In this section we present TensCol, an implementation of the GpGrad framework for the Graph Coloring Problem, which is a well-known grouping problem. Specifically, we consider the graph -coloring problem ( is given) which aims to find a legal -coloring for a given graph , that is, a partition of the nodes (i.e., the items) of into color groups such that any pair of nodes in any color group are not linked by an edge in (such a color group is also called an independent set). In other words, a legal -coloring implies that two nodes linked by an edge necessarily receive two different colors and thus belong to different color groups.
For the purpose of optimization, we define an evaluation (fitness) function that minimizes the number of color conflicts. Formally, for a given graph with available colors, a candidate solution is a partition of vertices into color groups (in other words, is the group of vertices receiving color ). The evaluation function is used to count the conflicting edges induced by :
where , if , and , and otherwise . A candidate solution is a legal -coloring when . The objective of the GCP is then to minimize , i.e, the number of conflicting edges to find a legal -coloring in the search space.
The GCP has the following property concerning symmetric solutions. Let be an arbitrary permutation of the set of colors and let be a k-coloring. Then is also a -coloring which is strictly equivalent to . In other words, and are two symmetric solutions representing exactly the same -coloring. This property implies that the names of the color groups in a coloring are irrelevant and interchangeable. Symmetric solutions are known to be a source of difficulties for many search algorithms applied on the GCP [ramani2006breaking]. In this work, we show how this problem can be easily avoided within the proposed GpGrad approach.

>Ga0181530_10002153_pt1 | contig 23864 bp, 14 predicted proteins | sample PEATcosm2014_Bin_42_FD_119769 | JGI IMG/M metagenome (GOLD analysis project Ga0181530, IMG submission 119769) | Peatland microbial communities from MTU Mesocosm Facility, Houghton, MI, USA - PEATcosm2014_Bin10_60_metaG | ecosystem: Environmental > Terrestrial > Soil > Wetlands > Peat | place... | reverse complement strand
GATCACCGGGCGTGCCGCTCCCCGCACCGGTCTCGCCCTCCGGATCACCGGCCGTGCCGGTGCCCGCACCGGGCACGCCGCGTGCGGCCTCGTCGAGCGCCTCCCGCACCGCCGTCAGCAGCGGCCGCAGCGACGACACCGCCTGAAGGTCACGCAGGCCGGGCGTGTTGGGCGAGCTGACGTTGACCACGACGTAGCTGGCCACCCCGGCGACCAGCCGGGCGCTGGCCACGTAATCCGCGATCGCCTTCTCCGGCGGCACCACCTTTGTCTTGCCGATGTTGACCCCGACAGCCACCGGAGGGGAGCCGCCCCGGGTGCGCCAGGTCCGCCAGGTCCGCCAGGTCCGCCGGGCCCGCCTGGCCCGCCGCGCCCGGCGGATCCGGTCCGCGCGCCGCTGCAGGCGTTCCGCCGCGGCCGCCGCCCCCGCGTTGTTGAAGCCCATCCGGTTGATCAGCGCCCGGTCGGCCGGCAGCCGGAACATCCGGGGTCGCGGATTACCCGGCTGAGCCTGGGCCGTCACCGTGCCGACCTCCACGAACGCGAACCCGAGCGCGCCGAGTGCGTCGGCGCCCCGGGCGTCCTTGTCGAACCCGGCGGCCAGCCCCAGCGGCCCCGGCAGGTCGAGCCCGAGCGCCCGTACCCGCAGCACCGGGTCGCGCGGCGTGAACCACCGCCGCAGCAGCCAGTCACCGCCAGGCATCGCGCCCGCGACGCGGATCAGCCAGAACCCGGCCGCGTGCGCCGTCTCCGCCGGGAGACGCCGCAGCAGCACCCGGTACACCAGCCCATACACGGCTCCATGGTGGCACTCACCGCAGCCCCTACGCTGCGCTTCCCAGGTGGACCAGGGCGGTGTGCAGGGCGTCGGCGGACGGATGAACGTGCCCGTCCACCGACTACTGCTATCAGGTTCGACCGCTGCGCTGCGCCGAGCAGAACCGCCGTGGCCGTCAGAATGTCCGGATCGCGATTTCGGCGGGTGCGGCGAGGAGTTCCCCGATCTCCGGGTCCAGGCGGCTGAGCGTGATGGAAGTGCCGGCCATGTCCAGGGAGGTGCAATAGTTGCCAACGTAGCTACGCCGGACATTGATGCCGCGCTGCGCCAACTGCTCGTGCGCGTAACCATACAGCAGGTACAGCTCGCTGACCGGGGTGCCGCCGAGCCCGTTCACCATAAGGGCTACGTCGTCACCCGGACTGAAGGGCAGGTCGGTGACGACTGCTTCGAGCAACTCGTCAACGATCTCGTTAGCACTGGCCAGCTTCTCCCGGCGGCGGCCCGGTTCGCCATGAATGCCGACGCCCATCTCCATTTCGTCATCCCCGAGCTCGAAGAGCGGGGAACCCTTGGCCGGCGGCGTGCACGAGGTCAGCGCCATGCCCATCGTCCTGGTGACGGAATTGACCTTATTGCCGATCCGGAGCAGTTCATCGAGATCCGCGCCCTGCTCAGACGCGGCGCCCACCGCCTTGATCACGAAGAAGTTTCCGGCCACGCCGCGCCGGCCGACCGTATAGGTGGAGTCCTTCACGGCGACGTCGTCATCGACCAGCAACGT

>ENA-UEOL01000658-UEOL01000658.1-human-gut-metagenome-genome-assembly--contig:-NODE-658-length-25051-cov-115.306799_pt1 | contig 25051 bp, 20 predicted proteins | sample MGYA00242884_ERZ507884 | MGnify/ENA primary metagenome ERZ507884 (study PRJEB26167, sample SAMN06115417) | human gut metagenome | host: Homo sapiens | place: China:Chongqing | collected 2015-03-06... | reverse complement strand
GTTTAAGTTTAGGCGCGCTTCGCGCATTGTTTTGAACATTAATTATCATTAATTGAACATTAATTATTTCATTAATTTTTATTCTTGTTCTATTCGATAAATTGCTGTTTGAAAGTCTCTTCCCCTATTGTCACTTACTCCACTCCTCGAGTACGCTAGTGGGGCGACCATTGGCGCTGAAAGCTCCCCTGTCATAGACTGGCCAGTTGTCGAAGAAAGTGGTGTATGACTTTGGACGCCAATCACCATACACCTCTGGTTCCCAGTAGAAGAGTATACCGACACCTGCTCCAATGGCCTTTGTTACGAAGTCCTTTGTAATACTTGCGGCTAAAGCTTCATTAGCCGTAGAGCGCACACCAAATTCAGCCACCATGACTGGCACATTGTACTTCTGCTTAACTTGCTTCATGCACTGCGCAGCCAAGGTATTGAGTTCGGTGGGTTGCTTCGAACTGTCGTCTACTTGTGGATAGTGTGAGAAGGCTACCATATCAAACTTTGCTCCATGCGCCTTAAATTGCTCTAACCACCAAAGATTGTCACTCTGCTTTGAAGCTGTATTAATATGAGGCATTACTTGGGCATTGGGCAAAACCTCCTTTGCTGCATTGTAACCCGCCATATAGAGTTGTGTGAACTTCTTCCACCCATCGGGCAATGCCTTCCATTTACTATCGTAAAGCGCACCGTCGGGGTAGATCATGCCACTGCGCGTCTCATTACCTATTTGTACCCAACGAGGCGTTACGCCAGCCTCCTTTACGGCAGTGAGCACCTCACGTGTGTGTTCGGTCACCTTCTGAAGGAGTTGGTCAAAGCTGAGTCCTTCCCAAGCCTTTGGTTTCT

3.1 Matrix formulation of the graph coloring problem
For a graph with nodes, we note its adjacency symmetric matrix. There is a link between two nodes and in if and only if . For this problem in is the matrix corresponding to the color assignment (or grouping assignment) of each node to a color (or group ). For , as one and only one color has to be assigned to each node.
If we compute , we obtain a matrix in with coefficients:
One notices that if and only if the two nodes and have the same color (or belong to the same group). Interestingly enough this association matrix is independent by permutation of the colors (corresponding to permutation of the columns in ).
We also introduce the wrong grouping assignment matrix or conflict matrix in , where refers to element-wise product (Hadamard product). has coefficients and such that if and only if the two nodes and are in conflict, meaning that they are in the same group () and there exists an edge in between the two nodes (). The total number of conflicts or score for a candidate solution is then: